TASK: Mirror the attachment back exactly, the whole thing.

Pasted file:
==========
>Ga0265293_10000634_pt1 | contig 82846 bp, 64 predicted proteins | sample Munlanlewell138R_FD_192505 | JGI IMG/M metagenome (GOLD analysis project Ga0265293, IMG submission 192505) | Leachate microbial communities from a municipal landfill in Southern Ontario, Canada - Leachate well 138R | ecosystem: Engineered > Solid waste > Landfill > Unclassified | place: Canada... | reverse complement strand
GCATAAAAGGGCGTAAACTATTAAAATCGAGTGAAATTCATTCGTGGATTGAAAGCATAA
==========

>Ga0265293_10000634_pt1 | contig 82846 bp, 64 predicted proteins | sample Munlanlewell138R_FD_192505 | JGI IMG/M metagenome (GOLD analysis project Ga0265293, IMG submission 192505) | Leachate microbial communities from a municipal landfill in Southern Ontario, Canada - Leachate well 138R | ecosystem: Engineered > Solid waste > Landfill > Unclassified | place: Canada... | reverse complement strand
GCATAAAAGGGCGTAAACTATTAAAATCGAGTGAAATTCATTCGTGGATTGAAAGCATAA